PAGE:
Access the Article. 

"A content analysis of pedophile manuals"

Of great concern is the existence of instructional manuals circulating online that provide pedophiles with guidance on how to sexually abuse children. To better understand the role this material may play in the exploitation of children, the United States Marshals Services Behavioral Analysis Unit conducted a qualitative analysis on the content of all known pedophile manuals. From the cumulative content of these manuals we derived a model of victim selection and identified specific strategies used by this population to harm children. The manuals reveal that although external situational factors are given consideration during victim selection, the internal vulnerabilities of the victim are emphasized for active exploitation. The graphic content found within the documents and the ability to obtain them anonymously exacerbate the danger these manuals pose by reinforcing cognitive distortions, fostering networking opportunities, and normalizing the sexual abuse of children. The “education” provided in the manuals may bolster pedophilic identification as well as increase criminal efficacy. In the current paper we present important insights we obtained about the mentality and methodologies of pedophiles and other individuals interested in sexually exploiting children.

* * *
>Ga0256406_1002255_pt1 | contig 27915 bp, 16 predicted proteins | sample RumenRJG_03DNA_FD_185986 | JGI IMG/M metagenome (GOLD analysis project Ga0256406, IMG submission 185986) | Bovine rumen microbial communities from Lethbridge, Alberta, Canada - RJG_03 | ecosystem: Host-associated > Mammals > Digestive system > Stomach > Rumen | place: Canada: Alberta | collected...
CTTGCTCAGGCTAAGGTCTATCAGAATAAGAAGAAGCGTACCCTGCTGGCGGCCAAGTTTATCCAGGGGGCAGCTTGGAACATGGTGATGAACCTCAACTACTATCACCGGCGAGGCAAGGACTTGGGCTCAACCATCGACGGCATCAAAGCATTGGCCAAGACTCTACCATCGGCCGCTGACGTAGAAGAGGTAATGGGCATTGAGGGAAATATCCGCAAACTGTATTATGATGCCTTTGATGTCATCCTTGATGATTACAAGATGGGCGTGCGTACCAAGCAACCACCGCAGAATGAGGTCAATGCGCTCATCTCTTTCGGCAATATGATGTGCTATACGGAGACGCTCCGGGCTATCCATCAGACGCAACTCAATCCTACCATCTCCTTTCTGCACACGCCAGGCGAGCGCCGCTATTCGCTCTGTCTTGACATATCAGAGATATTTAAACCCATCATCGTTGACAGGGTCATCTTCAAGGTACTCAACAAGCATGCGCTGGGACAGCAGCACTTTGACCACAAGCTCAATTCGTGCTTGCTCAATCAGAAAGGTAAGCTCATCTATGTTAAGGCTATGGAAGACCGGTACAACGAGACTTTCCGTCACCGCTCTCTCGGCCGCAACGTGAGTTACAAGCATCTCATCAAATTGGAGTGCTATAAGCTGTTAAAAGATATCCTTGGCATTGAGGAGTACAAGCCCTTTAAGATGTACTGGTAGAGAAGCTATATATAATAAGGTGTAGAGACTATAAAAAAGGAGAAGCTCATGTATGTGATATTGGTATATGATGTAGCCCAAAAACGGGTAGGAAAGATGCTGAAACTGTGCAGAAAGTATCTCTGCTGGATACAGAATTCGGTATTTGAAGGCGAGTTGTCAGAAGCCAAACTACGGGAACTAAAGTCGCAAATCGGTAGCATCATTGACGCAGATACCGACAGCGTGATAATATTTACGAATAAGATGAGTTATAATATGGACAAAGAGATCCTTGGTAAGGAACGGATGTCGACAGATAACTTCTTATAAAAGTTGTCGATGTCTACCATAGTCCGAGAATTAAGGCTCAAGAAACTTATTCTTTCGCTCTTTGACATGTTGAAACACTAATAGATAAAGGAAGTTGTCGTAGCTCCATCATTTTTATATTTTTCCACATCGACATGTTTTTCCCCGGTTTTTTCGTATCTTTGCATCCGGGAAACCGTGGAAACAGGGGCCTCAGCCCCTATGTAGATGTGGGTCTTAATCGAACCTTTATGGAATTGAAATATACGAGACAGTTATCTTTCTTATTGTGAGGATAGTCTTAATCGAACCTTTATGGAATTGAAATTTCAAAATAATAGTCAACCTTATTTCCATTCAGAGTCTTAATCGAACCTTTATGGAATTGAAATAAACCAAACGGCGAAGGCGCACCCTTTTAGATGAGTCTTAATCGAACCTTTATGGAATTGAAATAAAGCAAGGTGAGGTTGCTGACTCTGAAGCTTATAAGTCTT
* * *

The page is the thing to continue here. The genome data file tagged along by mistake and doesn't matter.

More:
Blalock, J. R., & Bourke, M. L. (2020). A content analysis of pedophile manuals. Aggression and Violent Behavior.

Access this Article.

"Interdiction for the protection of children: Preventing sexual exploitation one traffic stop at a time"